### Re: road toll transponder hacked

Bill Frantz writes, in part: -+-- | In the San Francisco Bay Area, they are using the transponder codes | to measure how fast traffic is moving from place to place. They | post the times to various destinations on the electric signs when | there are no Amber alerts or

### Decimal encryption

Hi, I am searching for symmetric encryption algorithms for decimal strings. Let's say we have various 40-digit decimal numbers: 2349823966232362361233845734628834823823 3250920019325023523623692235235728239462 0198230198519248209721383748374928601923 As far as I calculated, a decimal has the

### Re: Decimal encryption

At Wed, 27 Aug 2008 17:05:44 +0200, Philipp Gühring wrote: Hi, I am searching for symmetric encryption algorithms for decimal strings. Let's say we have various 40-digit decimal numbers: 2349823966232362361233845734628834823823 3250920019325023523623692235235728239462

### Re: road toll transponder hacked

On Aug 27, 2008, at 7:10 AM, [EMAIL PROTECTED] wrote: The relationship to this list may then be thin excepting that the collection and handling of such data remains of substantial interest. Actually, it points to cash settlement of road tolls. Most likely digital bearer transaction

### Re: Decimal encryption

=?ISO-8859-15?Q?Philipp_G=FChring?= [EMAIL PROTECTED] writes: Does anyone know a an algorithm that has reasonable strength and is able to operate on non-binary data? Preferrably on any chosen number-base? I posted a description of how to perform encryption in limited subranges to sci.crypt about

### Re: Decimal encryption

On Wed, 27 Aug 2008 17:05:44 +0200 Philipp G__hring [EMAIL PROTECTED] wrote: Hi, I am searching for symmetric encryption algorithms for decimal strings. Let's say we have various 40-digit decimal numbers: 2349823966232362361233845734628834823823 3250920019325023523623692235235728239462

### Re: road toll transponder hacked

On Wed, 27 Aug 2008 07:10:51 -0400 [EMAIL PROTECTED] wrote: Bill Frantz writes, in part: -+-- | In the San Francisco Bay Area, they are using the transponder codes | to measure how fast traffic is moving from place to place. They | post the times to various

### Re: Decimal encryption

Philipp Gühring wrote: Hi, I am searching for symmetric encryption algorithms for decimal strings. Let's say we have various 40-digit decimal numbers: 2349823966232362361233845734628834823823 3250920019325023523623692235235728239462 0198230198519248209721383748374928601923 As far as I

### Re: Decimal encryption

Philipp Gühring wrote: Hi, G'day Philipp, I am searching for symmetric encryption algorithms for decimal strings. Let's say we have various 40-digit decimal numbers: 2349823966232362361233845734628834823823 3250920019325023523623692235235728239462 0198230198519248209721383748374928601923

### Re: Decimal encryption

Philipp Gühring writes: I am searching for symmetric encryption algorithms for decimal strings. Let's say we have various 40-digit decimal numbers: 2349823966232362361233845734628834823823 3250920019325023523623692235235728239462 0198230198519248209721383748374928601923 As far as I

### Re: Decimal encryption

On Wed, 27 Aug 2008, Eric Rescorla wrote: At Wed, 27 Aug 2008 17:05:44 +0200, Philipp Gühring wrote: Hi, I am searching for symmetric encryption algorithms for decimal strings. Let's say we have various 40-digit decimal numbers: 2349823966232362361233845734628834823823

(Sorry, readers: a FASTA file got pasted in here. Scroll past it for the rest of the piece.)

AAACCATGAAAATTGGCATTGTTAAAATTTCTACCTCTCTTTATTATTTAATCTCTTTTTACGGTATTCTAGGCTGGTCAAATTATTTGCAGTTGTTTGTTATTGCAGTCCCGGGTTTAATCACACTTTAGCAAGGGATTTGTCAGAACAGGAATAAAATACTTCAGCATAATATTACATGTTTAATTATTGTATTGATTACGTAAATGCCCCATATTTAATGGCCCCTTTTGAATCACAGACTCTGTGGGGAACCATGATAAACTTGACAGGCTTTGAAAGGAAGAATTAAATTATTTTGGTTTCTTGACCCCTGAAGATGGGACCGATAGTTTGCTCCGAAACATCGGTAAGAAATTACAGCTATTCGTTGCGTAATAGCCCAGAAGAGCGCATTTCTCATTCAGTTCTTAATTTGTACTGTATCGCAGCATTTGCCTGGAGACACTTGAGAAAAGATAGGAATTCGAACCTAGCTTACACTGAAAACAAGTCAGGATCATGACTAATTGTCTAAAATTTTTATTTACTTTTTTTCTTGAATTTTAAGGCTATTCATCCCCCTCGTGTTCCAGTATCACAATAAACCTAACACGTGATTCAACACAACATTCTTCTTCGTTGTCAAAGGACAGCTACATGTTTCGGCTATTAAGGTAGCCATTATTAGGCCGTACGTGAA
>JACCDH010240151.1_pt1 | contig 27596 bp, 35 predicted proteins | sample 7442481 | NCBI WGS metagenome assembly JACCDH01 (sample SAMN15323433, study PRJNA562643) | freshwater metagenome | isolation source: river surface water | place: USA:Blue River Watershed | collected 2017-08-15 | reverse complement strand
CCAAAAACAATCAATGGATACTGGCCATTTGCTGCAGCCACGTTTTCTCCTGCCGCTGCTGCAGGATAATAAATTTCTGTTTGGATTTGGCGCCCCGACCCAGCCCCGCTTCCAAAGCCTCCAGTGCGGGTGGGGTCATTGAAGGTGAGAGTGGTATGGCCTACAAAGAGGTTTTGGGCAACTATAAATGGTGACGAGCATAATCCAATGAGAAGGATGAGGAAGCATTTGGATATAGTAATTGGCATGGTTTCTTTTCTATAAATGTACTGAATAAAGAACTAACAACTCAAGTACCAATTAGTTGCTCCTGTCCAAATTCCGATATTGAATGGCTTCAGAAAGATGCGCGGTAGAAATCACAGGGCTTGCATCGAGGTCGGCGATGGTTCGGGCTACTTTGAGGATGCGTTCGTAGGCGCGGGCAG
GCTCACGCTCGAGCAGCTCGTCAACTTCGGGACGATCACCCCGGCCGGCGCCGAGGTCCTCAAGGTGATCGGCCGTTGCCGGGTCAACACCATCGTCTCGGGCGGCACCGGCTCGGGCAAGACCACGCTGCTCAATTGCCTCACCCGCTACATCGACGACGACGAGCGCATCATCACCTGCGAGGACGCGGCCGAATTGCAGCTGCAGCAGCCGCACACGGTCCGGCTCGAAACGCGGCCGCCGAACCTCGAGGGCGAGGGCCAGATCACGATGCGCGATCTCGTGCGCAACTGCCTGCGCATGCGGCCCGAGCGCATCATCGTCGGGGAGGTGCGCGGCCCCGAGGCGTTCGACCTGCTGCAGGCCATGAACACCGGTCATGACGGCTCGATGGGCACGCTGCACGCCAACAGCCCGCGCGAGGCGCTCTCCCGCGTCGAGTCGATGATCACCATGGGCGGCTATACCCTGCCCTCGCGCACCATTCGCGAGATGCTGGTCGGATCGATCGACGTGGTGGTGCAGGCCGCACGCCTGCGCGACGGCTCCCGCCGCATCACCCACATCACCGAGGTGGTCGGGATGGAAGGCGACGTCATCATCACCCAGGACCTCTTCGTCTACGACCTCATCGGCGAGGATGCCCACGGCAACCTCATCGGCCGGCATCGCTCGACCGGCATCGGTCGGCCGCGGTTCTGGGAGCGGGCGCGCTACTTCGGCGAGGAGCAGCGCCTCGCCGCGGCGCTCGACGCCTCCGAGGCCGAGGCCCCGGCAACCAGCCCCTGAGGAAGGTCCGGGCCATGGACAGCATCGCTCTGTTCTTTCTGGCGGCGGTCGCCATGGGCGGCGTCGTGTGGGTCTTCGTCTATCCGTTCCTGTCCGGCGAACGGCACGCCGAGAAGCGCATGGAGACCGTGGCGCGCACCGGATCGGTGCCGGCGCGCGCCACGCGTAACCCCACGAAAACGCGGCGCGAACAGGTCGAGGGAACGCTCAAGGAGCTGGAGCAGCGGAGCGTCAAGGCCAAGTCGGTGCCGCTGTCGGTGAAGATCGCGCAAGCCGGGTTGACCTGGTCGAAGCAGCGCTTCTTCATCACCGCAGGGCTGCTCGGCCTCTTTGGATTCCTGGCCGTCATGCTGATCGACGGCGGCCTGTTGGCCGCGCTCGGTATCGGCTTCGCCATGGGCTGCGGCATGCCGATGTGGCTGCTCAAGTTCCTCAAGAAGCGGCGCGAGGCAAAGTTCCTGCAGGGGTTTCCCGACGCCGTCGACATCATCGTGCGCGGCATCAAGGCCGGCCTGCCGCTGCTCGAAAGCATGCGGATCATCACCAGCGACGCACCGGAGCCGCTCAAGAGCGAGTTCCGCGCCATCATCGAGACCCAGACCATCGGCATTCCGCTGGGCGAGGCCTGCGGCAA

### Re: Decimal encryption

Philipp Gühring wote: I am searching for symmetric encryption algorithms for decimal strings. Let's say we have various 40-digit decimal numbers: 2349823966232362361233845734628834823823 3250920019325023523623692235235728239462 0198230198519248209721383748374928601923 As far as I

### Good writeup on UI spoofing attacks

The Codinghorror blog has a good writeup on the level of sophistication of UI spoofing being used in phishing attacks, specifically how a web search for lilies leads to a pretty convincing social-engineering attack designed to get users to install their malware:

### Re: Decimal encryption

On Wed, 27 Aug 2008 09:34:15 -0700 Greg Rose [EMAIL PROTECTED] wrote: So, you don't have a 133-bit block cipher lying around? No worries, I'll sell you one ;-). Also see Debra Cook's PhD dissertation on Elastic Block Ciphers at http://www1.cs.columbia.edu/~dcook/thesis_ab.shtml

### Re: SRP implementation - choices for N and g

Michael Tschannen wrote: Hi list Has anybody already gained experience concerning the technical implementation of SRP (http://srp.stanford.edu)? There is one point I couldn't find in any documentation: Should the modulus and the generator (N and g) be unique for each client or can they be

### Re: Decimal encryption

At Wed, 27 Aug 2008 16:10:51 -0400 (EDT), Jonathan Katz wrote: On Wed, 27 Aug 2008, Eric Rescorla wrote: At Wed, 27 Aug 2008 17:05:44 +0200, There are a set of techniques that allow you to encrypt elements of arbitrary sets back onto that set. The original paper on this is: John

### Re: road toll transponder hacked

Personally, I don't want to have a history of my travel stored in any database. Right now, purchasing a one-time CharlieTicket is a 30 cent surcharge per ride, but it is the only way to take the subway in Boston without creating a travel history. Privacy in public transportation should

### Re: Decimal encryption

I like Greg Rose's solution best: There is a fairly standard technique for handling things like this. 1. encode your number N into a 133-bit string S 2. encrypt S with your favourite 133-bit block cipher (see below) 3. decode S to a number N' 4. if N' = 10^40, goto 2 (that is, re-encrypt

### Re: Decimal encryption

Hal Finney wrote: So, you don't have a 133-bit block cipher lying around? No worries, I'll sell you one ;-). Actually that is easy too. Take a trustworthy 128-bit block cipher like AES. To encrypt, do: 1. Encrypt the first 128 bits (ECB mode) 2. Encrypt the last 128 bits (also ECB mode). I